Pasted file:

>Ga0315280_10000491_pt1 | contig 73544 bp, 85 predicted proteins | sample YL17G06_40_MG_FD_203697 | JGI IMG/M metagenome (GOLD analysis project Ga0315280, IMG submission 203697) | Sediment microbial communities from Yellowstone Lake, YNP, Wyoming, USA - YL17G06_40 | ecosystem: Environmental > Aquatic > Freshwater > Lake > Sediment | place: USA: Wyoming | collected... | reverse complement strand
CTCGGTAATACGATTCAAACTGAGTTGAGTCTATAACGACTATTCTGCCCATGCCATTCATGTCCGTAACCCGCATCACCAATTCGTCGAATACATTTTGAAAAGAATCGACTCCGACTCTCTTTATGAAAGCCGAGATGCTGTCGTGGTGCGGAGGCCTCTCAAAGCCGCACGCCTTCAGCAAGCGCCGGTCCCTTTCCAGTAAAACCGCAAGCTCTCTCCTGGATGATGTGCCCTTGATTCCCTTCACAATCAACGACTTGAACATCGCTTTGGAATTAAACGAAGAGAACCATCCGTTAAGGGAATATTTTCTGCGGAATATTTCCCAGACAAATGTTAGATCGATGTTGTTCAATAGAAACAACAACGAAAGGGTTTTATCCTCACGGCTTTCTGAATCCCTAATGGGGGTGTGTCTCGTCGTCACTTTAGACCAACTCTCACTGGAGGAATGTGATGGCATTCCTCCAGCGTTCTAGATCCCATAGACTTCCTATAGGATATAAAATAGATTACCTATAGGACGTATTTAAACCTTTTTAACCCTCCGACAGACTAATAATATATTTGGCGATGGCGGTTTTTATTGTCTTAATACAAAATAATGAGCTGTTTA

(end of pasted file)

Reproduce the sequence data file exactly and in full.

>Ga0315280_10000491_pt1 | contig 73544 bp, 85 predicted proteins | sample YL17G06_40_MG_FD_203697 | JGI IMG/M metagenome (GOLD analysis project Ga0315280, IMG submission 203697) | Sediment microbial communities from Yellowstone Lake, YNP, Wyoming, USA - YL17G06_40 | ecosystem: Environmental > Aquatic > Freshwater > Lake > Sediment | place: USA: Wyoming | collected... | reverse complement strand
CTCGGTAATACGATTCAAACTGAGTTGAGTCTATAACGACTATTCTGCCCATGCCATTCATGTCCGTAACCCGCATCACCAATTCGTCGAATACATTTTGAAAAGAATCGACTCCGACTCTCTTTATGAAAGCCGAGATGCTGTCGTGGTGCGGAGGCCTCTCAAAGCCGCACGCCTTCAGCAAGCGCCGGTCCCTTTCCAGTAAAACCGCAAGCTCTCTCCTGGATGATGTGCCCTTGATTCCCTTCACAATCAACGACTTGAACATCGCTTTGGAATTAAACGAAGAGAACCATCCGTTAAGGGAATATTTTCTGCGGAATATTTCCCAGACAAATGTTAGATCGATGTTGTTCAATAGAAACAACAACGAAAGGGTTTTATCCTCACGGCTTTCTGAATCCCTAATGGGGGTGTGTCTCGTCGTCACTTTAGACCAACTCTCACTGGAGGAATGTGATGGCATTCCTCCAGCGTTCTAGATCCCATAGACTTCCTATAGGATATAAAATAGATTACCTATAGGACGTATTTAAACCTTTTTAACCCTCCGACAGACTAATAATATATTTGGCGATGGCGGTTTTTATTGTCTTAATACAAAATAATGAGCTGTTTA